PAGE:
We’ve been awash in meteorites lately, what with asteroids flying by and meteor showers abounding this month. (Meteorites are what meteors become once they land. During their journey through Earth’s atmosphere, they are meteoroids.)
Now some of them are going up for sale. The largest meteorite auction ever is scheduled to be held in New York City on October 14, and among those on the auction block is a piece of the Willamette Meteorite, claimed by the Confederated Tribes of the Grand Ronde in Oregon as sacred. Though the bulk of the Willamette is owned by the American Museum of Natural History, a 28-pound slice of it belongs to Darryl Pitt, the collector who is conducting the sale.
Darryl Pitt, who is auctioning off pieces of his collection that is known as the Macovich Collection of Meteorites, has been hoarding space rocks, including a 28-pound slice of the Willamette, for decades. He tells Forbes magazine that with fewer than a million such items, meteorites are the rarest of collectibles.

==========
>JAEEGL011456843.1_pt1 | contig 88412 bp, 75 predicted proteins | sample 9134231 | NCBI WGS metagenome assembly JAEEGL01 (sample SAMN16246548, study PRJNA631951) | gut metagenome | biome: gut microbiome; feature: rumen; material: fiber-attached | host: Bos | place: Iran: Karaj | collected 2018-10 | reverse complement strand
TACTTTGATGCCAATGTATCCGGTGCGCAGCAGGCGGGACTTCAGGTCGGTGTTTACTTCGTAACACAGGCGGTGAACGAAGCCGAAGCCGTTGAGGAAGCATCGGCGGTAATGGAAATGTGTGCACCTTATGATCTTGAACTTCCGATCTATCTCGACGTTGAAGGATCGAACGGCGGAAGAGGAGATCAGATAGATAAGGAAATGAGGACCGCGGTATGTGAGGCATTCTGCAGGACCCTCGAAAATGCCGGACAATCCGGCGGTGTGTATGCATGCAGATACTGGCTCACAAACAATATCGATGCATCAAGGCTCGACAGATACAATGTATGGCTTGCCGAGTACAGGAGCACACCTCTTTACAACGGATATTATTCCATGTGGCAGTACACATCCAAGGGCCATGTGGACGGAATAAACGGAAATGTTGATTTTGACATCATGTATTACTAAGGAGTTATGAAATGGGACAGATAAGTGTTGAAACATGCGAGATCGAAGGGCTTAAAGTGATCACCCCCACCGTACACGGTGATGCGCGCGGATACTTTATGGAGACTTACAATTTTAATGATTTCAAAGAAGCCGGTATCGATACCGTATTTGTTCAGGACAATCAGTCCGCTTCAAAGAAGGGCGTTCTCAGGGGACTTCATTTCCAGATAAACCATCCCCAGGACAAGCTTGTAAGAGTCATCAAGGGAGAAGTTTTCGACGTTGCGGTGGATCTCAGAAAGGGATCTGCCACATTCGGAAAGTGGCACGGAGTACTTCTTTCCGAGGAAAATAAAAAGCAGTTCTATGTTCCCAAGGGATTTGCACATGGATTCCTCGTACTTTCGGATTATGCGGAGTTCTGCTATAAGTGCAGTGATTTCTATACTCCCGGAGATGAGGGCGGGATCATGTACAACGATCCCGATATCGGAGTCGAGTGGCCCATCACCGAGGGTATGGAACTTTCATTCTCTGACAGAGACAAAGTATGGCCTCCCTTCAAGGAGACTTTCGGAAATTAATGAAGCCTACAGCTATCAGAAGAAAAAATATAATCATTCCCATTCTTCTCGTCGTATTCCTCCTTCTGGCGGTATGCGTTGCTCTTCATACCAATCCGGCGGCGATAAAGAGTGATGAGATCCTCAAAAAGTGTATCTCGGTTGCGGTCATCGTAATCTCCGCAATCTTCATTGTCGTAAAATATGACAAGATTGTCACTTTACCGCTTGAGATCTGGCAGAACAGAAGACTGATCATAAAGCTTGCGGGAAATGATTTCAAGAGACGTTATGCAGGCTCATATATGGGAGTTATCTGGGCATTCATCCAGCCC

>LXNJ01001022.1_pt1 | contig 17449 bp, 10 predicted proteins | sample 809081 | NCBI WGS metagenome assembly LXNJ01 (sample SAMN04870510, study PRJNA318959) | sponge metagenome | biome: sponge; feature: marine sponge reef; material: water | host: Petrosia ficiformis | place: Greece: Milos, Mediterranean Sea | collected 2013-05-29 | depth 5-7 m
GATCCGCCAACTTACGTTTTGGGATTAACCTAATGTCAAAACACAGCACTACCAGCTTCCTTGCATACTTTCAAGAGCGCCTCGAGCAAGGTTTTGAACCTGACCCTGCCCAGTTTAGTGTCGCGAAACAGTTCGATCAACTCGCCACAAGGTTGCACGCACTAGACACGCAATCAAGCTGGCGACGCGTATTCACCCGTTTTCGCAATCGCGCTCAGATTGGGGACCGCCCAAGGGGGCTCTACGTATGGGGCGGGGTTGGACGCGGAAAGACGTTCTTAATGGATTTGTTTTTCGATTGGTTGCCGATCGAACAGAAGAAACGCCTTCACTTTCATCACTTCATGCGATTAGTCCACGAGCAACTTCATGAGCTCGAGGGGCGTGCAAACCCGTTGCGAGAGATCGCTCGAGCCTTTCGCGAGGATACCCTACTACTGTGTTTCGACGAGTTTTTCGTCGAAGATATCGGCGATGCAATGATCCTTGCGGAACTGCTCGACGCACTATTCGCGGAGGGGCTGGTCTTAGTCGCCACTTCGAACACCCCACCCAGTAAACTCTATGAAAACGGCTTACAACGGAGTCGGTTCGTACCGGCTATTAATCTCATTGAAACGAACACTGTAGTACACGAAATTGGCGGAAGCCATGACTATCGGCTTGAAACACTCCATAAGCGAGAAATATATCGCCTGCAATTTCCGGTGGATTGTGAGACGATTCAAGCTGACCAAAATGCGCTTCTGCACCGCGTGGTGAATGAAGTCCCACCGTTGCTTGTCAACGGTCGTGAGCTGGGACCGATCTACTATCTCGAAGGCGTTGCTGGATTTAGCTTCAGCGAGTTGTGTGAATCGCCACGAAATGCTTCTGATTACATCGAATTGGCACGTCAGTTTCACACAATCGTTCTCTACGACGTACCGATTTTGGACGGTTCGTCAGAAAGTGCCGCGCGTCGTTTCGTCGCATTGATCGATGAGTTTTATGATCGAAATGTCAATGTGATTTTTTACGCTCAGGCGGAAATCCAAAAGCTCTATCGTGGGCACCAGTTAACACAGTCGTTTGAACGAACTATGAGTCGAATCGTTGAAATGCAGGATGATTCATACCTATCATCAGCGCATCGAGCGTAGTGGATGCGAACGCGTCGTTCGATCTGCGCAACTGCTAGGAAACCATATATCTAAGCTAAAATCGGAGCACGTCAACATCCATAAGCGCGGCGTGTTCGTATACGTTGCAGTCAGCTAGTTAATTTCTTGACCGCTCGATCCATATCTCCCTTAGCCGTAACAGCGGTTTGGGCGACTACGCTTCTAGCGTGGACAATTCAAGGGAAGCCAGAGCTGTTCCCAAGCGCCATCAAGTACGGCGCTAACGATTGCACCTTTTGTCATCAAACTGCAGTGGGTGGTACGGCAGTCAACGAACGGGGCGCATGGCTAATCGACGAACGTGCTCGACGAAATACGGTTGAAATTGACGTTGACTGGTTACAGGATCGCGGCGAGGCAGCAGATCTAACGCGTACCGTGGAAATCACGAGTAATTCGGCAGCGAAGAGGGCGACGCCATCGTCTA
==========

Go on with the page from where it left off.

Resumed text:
As The New York Times reported a few years back, the Willamette meteorite was claimed by the Grand Ronde in 1999 under the Native American Graves Protection and Repatriation Act of 1990 because of its spiritual and cultural significance. This dispute was between the tribes and the American Museum of Natural History, but Pitt already owned his piece, which Forbes said he expects will bring $85,000. A similar auction in 2007, though, produced no takers for the Willamette slice.
Meteorites have been used in sacred celebrations for centuries, as witnessed by the recent discovery of a statue thought to be of a Buddhist god, carved out of a rare ataxite meteorite. Pitt told Forbes he had obtained some of his collection from African tribal chiefs.